Sunday, March 30, 2003

Architects see crowd settle in

Then tackle minor issues of congestion

By John Erardi
The Cincinnati Enquirer

Joe Spear looked at the sumptuous spread in the Riverfront Club at Great American Ball Park and said: "That looks great, but what I need is a hot dog. I'm at the ballpark!"

Spend a few innings touring with Spear, the principal architect on Great American for HOK Sport + Venue + Arena, and you know the hot dog line isn't for effect.

He's just like the famous actor Humphrey Bogart, whose own line about culinary preferences adorns the window on the back of the luxury suites visible from the third-base concourse at Great American.

"A hot dog at the ballpark is better than a steak at the Ritz."

Spear is a ballpark lover. So is Clark Mleynek, lead project architect. They're having a blast watching people enjoy their new yard. "This is the fun part, seeing the ballpark come to life," Spear says.

"We've been working on this project for four years," Mleynek says. "It's wonderful to hear the sounds of the ballpark."

They didn't like what they saw Friday night when fans clogged the Crosley Terrace main entrance. But by Saturday, that serious kink had been alleviated, just by putting the attendants a bit out front of the ticket scanner to get things started. It was an operational thing, but the architects still checked it out - as they did the fact that the first-base concourse was congested.

Spear and Mleynek figured it might be a problem until a concourse is added on the other side of the concession stands next year when the Main Street thoroughfare is completed. They saw some places where portable food carts could be moved to open up some space.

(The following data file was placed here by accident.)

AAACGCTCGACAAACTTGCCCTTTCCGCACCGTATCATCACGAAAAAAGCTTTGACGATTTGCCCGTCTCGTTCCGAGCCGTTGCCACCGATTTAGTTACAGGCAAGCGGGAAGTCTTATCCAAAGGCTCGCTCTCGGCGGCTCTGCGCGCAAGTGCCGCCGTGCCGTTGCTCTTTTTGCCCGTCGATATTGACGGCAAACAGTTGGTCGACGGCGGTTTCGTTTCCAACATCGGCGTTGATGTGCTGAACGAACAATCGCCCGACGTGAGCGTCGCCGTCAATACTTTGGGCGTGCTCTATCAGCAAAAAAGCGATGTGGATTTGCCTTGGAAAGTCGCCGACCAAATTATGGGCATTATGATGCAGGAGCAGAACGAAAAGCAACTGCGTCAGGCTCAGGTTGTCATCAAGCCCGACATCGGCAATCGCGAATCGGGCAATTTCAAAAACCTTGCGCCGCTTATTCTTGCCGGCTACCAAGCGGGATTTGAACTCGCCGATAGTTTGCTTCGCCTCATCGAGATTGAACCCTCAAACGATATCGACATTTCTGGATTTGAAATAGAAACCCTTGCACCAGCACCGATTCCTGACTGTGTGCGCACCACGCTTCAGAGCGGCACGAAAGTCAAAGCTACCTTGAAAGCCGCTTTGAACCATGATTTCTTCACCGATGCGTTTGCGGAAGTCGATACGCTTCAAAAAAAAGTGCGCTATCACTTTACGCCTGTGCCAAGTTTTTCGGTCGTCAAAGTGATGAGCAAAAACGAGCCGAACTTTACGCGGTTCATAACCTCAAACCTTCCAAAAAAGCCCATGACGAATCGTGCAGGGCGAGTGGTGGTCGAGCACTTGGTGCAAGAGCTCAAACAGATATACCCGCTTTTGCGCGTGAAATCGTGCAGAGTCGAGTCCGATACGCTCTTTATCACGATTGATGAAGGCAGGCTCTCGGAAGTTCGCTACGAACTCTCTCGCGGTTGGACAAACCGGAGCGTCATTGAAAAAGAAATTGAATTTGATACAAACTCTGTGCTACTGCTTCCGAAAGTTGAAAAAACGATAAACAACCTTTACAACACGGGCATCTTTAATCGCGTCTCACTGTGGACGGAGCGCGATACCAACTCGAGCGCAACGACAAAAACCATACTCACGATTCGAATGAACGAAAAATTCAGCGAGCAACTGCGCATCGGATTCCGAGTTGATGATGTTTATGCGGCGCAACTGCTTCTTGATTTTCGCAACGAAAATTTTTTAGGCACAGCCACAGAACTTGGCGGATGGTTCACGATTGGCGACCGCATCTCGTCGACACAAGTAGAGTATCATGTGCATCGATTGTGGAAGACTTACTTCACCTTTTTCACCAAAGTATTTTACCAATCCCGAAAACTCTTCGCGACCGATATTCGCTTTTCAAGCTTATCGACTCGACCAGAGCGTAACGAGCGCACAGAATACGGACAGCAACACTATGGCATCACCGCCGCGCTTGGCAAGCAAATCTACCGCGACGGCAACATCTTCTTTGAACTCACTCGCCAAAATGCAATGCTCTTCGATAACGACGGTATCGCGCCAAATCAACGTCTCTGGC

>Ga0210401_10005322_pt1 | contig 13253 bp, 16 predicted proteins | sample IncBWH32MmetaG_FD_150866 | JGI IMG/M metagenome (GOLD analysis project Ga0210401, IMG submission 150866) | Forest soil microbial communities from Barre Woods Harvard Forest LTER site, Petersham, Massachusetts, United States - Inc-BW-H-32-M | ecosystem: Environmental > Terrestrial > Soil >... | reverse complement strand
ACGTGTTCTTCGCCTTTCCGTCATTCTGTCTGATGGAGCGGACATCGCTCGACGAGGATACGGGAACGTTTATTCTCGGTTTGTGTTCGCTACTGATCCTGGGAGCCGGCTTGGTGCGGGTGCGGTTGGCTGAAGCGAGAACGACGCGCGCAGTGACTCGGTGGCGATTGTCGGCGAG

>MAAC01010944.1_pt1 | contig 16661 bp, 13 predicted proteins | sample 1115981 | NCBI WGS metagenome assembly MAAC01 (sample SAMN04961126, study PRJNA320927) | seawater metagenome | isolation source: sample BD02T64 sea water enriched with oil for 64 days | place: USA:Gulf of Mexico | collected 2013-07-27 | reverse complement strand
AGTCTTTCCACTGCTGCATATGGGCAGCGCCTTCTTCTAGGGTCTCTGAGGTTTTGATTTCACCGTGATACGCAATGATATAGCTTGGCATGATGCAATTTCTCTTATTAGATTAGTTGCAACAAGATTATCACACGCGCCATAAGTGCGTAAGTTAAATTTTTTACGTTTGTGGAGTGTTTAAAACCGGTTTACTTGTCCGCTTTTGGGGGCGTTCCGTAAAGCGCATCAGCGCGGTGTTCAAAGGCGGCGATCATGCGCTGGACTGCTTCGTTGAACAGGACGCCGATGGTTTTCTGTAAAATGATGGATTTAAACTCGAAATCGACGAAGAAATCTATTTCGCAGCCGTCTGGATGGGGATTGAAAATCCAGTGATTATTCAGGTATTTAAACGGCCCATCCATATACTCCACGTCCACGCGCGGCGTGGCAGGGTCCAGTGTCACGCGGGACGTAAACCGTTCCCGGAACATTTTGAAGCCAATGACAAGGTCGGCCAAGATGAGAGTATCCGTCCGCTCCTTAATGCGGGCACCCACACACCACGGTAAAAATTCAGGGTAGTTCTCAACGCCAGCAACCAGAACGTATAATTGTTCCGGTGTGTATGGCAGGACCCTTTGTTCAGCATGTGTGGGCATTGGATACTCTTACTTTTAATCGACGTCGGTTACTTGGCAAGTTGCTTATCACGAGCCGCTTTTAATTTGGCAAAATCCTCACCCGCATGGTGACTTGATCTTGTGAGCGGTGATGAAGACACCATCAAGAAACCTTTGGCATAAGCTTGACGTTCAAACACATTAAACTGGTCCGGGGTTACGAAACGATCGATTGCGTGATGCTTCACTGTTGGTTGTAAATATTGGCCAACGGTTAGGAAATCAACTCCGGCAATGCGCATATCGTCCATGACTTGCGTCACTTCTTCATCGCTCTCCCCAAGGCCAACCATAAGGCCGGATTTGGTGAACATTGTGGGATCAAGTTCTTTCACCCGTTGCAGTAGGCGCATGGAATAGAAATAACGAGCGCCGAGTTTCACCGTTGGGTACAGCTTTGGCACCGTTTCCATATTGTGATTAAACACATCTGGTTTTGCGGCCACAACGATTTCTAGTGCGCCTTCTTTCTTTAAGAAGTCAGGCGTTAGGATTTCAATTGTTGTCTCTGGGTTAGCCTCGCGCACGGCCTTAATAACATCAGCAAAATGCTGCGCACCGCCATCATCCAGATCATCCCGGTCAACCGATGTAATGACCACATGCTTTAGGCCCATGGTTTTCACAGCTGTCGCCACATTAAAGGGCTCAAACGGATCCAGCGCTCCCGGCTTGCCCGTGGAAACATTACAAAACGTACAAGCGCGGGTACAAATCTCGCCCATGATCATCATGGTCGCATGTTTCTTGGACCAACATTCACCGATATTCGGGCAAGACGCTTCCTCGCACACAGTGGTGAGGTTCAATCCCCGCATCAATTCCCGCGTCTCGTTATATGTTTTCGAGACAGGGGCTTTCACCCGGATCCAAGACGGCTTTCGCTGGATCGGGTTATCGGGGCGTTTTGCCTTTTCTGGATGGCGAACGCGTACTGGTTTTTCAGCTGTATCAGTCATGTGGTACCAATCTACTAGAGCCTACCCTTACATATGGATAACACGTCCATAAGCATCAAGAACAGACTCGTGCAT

It was impressive to see so many fans standing and talking in spots with river and skyline views, and they weren't even paying attention to the game - confirmation of how well this park opens to those views.

The Enquirer's tour with Spear and Mleynek didn't include the sitting and standing spots beyond the outfield walls. They'd have found happy fans in the standing-room-only spot above the right-field foul line, but unhappy fans standing behind cage-like fences above the bullpens. The face-high fence imposes separation and impedes view of the game.

"This could be a great spot, but with the fence you don't feel like you're part of the ballpark," said fan Eric Brooks, 29, of Pleasant Ridge.

From a son to his father

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